Thus, mention of this murder during the presidential campaign was out of bounds. French journalists — who had been so interested in the “Theo” case, in which a minor delinquent who complained of having been brutalized by the police received a visit in the hospital from President Hollande — obeyed the public prosecutor’s instructions to hush up the case with unprecedented unanimity. Aside from the Jewish press, only one Texan newspaper reported on it. The police report has just been issued and the lawyers have given a press conference expressing astonishment over the total cover-up of the case. In fact, the enquiry confirms what we already knew — and then some. Dr. Halimi’s murderer butchered her while reciting suras from the Qur’an and calling her “Satan” (a neighbour recorded several minutes of audio). After having killed his victim while the three police officers were present (they were waiting for extra police backup), the murderer started praying again. He was finally arrested at 5:35 am. Sarah Halimi was lying dead, on the pavement.

All this is truly awful. And, contrary to all evidence and reason, we comfort ourselves with the reassuring claim that, like the murderer who rammed 86 people to death with his truck on la Promenade des Anglais in Nice, this killer is “insane.” And hence, he was not sent to jail, but rather to a psychiatric hospital, where he’s still being treated at public expense. Phew, now we can breathe easy!

As you may recall, Mr. Minister, this denial of truth has already killed in France. Just think of the 23 days during which the young Ilan Halimi was kidnapped, tortured, and finally murdered by the self-named “Gang des Barbares” in 2006. The French police were of no help during the entire episode, rejecting any idea that anti-Semitism could have played a role in the affair and preferring to believe the absurd notion that this was the result of some war between rival gangs.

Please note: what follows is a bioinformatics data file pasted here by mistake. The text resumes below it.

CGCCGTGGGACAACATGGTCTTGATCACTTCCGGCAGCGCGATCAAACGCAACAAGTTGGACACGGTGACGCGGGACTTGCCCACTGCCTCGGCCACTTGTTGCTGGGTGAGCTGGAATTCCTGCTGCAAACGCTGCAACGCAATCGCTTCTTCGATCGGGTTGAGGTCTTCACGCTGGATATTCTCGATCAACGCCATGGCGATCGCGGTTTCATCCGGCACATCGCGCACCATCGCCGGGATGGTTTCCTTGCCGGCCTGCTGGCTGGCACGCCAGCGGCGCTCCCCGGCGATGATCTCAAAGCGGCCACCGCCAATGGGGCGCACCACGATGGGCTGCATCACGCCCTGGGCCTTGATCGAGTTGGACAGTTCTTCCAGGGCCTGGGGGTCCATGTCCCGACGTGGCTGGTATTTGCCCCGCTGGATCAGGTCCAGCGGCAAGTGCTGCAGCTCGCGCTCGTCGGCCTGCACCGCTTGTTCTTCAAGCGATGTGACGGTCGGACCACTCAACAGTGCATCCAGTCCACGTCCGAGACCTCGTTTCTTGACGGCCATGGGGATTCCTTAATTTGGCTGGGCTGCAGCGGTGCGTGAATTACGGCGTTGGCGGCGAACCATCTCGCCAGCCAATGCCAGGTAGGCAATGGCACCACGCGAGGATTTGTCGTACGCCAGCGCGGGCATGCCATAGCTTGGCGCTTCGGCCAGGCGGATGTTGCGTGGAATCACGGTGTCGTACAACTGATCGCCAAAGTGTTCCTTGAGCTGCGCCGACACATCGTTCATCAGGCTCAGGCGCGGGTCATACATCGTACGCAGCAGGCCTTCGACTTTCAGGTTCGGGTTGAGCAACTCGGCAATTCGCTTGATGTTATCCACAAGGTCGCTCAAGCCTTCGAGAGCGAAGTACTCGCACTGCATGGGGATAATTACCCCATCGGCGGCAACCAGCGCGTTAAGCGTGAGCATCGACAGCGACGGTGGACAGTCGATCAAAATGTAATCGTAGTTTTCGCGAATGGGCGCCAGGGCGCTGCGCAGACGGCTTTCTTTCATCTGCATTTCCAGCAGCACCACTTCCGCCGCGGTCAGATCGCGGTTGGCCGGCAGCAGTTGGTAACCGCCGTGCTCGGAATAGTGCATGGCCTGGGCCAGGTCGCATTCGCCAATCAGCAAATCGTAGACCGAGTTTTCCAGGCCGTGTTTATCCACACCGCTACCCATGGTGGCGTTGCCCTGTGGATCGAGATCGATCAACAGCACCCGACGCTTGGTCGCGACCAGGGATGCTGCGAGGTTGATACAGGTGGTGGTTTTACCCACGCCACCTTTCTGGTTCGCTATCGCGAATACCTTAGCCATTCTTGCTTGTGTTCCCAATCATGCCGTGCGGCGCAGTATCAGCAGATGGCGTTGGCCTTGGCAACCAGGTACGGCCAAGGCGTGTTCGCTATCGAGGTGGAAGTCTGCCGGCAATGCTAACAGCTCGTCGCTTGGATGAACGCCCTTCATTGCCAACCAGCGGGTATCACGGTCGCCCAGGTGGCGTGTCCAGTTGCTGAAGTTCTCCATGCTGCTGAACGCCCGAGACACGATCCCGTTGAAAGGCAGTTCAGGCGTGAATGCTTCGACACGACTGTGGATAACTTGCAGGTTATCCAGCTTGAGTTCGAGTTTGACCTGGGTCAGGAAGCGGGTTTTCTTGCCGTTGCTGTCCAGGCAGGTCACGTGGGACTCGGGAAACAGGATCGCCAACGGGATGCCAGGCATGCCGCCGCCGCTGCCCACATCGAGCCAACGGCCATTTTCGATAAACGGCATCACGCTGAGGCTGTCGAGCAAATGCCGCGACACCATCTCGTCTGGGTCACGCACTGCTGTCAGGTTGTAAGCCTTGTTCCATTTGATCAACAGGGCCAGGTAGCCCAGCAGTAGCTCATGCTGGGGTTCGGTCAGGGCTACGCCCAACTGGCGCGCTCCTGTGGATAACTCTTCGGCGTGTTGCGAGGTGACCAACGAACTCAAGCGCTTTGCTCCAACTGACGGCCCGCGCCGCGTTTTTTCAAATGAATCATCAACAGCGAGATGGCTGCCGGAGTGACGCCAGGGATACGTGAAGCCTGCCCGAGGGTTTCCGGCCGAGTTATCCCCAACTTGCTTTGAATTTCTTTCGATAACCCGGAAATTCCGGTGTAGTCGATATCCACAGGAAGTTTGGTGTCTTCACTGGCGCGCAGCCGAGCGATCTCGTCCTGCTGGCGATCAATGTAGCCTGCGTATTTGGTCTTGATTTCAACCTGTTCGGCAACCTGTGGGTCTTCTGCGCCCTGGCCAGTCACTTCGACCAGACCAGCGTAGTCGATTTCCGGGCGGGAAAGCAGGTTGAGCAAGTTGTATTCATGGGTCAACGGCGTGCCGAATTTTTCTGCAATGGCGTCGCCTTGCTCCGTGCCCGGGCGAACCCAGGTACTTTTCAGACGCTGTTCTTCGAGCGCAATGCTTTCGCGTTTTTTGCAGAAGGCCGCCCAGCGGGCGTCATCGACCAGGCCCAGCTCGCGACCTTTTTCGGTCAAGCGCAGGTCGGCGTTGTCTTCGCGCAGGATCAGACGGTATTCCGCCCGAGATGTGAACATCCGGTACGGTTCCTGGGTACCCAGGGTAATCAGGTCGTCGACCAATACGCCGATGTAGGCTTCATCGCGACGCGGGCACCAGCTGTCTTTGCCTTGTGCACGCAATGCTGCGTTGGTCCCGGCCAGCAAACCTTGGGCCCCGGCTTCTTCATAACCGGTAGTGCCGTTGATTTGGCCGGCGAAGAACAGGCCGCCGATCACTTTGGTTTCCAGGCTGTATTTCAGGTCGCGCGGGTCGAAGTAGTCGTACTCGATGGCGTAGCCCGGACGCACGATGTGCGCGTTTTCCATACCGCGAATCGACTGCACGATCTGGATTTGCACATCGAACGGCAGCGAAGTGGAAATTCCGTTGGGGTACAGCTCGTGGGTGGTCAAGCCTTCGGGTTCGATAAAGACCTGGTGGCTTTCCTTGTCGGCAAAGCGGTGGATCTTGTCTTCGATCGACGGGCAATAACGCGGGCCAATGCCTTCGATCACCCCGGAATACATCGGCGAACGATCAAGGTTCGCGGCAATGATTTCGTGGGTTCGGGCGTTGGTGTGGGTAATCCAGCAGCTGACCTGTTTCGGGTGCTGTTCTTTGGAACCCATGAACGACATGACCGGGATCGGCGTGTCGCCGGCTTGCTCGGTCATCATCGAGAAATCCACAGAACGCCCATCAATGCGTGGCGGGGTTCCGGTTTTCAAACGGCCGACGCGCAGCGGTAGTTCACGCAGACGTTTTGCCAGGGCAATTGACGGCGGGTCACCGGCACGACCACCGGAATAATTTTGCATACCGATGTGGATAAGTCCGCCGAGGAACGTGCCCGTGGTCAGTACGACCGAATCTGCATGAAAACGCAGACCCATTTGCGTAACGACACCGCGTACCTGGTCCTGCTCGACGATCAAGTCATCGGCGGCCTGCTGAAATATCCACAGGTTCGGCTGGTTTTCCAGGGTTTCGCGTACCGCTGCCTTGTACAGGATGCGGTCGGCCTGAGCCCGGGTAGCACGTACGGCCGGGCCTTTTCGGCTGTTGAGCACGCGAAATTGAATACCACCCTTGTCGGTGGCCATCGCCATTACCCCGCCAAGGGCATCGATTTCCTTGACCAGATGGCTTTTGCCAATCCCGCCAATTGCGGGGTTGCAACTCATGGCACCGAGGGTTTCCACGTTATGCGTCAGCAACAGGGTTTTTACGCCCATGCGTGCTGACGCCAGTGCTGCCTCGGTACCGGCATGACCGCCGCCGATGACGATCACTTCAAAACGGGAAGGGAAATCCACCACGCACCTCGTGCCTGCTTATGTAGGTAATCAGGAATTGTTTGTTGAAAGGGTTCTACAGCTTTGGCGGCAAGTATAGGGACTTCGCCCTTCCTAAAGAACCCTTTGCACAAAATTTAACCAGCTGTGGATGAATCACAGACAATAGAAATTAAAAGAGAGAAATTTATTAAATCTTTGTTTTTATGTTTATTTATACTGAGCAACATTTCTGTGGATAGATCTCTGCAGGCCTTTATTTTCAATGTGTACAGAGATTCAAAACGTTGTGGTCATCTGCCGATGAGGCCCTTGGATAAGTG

The head of the Criminal Courts Police would not admit that anti-Semitism could have played a role there, even after the main murderer, a certain Youssof Fofana, was captured (with the help of the Mossad) in the Ivory Coast. There has not been — there cannot be — anti-Semitism in France. Only at the trial was anti-Semitism finally cited as an aggravating circumstance.

Ten years later, we’re back again. From one Halimi to another, we confront a textbook case in which those who plumb the depths of the collective unconscious and its pathologies can find food for thought. Two Jews put to death under torture, in cases that could have been avoided. Yes, this is unacceptable and it has become your problem. It is unacceptable for the Jews, but it should be so for non-Jews as well.

At least it should be in any normal democracy. The revival of anti-Semitism is always a mark of the moral health or failings of a society. What are we witnessing today, in 2017? Sanctioned hatred and unbridled translation into action by some. Willful blindness and tacit approval, silent or vocal, from others. And, last but not least, complete indifference from almost everybody else.

Yes, this was not a politically correct murderer. Neither was the victim. Have you noticed this, Mr. Minister? As long as our local barbarians were only killing Jews — Sebastien Salem in 2003, Ilan Halimi in 2006, the Toulouse children in 2012, a Jewish couple in Brussels in 2014, some people shopping in Porte de Vincennes in 2015 — it was no big deal: let’s not make too much fuss about it.

After all, they had to be a little “guilty” somehow, since people have been saying that for two millennia. Surely the victims must have included some “Arab” soldiers (such as the two killed by Mohamed Merah in Montauban four days before he murdered French Jews in Toulouse) and those “islamophobic” Hebdo journalists who were somehow asking for it. Let’s not make a stink about such things. But at the Bataclan, it was “innocent Frenchmen,” to recall Raymond Barre’s unfortunate slip after the anti-Semitic attack on rue Copernic in 1980, well, that was too much! This was unacceptable. “Why us? Why France? Why murder innocents?”